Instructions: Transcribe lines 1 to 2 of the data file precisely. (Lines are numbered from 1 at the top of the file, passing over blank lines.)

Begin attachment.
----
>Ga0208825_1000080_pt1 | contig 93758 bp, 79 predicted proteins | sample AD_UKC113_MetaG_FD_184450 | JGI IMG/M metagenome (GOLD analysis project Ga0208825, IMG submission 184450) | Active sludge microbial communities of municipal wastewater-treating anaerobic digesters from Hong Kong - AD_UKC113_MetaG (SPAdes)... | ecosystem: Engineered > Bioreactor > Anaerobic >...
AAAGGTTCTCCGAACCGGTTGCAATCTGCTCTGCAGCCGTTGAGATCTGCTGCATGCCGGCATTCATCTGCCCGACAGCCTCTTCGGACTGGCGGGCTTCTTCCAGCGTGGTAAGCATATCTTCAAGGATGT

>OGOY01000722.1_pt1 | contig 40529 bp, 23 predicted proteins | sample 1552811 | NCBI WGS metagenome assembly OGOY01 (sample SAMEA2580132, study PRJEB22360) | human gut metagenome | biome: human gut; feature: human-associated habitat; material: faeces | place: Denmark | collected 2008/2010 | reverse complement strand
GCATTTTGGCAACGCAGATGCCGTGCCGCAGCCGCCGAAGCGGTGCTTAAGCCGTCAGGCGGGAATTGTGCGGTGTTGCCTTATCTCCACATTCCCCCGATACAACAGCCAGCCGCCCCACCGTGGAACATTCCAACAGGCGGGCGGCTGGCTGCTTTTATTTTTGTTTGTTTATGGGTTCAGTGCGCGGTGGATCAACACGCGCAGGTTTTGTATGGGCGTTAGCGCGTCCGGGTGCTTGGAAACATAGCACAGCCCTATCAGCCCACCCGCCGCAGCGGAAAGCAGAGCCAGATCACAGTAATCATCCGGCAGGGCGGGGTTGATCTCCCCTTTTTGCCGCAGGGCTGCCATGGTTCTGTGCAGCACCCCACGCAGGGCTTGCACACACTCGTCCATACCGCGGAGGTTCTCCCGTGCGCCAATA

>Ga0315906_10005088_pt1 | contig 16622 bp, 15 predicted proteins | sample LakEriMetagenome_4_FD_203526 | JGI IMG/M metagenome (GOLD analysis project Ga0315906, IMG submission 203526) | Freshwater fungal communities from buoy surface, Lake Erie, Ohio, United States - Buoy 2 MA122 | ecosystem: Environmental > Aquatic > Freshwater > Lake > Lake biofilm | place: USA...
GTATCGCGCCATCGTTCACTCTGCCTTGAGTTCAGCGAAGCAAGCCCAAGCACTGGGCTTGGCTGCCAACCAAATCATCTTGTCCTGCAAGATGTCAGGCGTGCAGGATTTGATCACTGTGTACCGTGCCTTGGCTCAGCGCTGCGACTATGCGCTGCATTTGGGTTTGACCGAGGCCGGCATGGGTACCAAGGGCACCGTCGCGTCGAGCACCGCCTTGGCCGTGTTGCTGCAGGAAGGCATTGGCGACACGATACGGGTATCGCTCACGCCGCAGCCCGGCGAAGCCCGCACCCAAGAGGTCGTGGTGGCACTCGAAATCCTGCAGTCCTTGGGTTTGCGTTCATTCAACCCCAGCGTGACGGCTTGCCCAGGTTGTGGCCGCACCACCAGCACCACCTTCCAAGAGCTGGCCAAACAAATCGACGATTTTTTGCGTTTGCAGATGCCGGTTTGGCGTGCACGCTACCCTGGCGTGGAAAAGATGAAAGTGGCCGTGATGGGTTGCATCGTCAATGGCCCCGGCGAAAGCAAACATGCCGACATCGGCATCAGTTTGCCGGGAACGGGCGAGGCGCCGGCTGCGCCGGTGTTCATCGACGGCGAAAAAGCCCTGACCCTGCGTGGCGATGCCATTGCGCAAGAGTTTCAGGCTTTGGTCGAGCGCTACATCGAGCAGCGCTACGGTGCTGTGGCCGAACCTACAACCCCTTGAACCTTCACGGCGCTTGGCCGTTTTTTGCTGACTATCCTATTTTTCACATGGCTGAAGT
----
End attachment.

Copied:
>Ga0208825_1000080_pt1 | contig 93758 bp, 79 predicted proteins | sample AD_UKC113_MetaG_FD_184450 | JGI IMG/M metagenome (GOLD analysis project Ga0208825, IMG submission 184450) | Active sludge microbial communities of municipal wastewater-treating anaerobic digesters from Hong Kong - AD_UKC113_MetaG (SPAdes)... | ecosystem: Engineered > Bioreactor > Anaerobic >...
AAAGGTTCTCCGAACCGGTTGCAATCTGCTCTGCAGCCGTTGAGATCTGCTGCATGCCGGCATTCATCTGCCCGACAGCCTCTTCGGACTGGCGGGCTTCTTCCAGCGTGGTAAGCATATCTTCAAGGATGT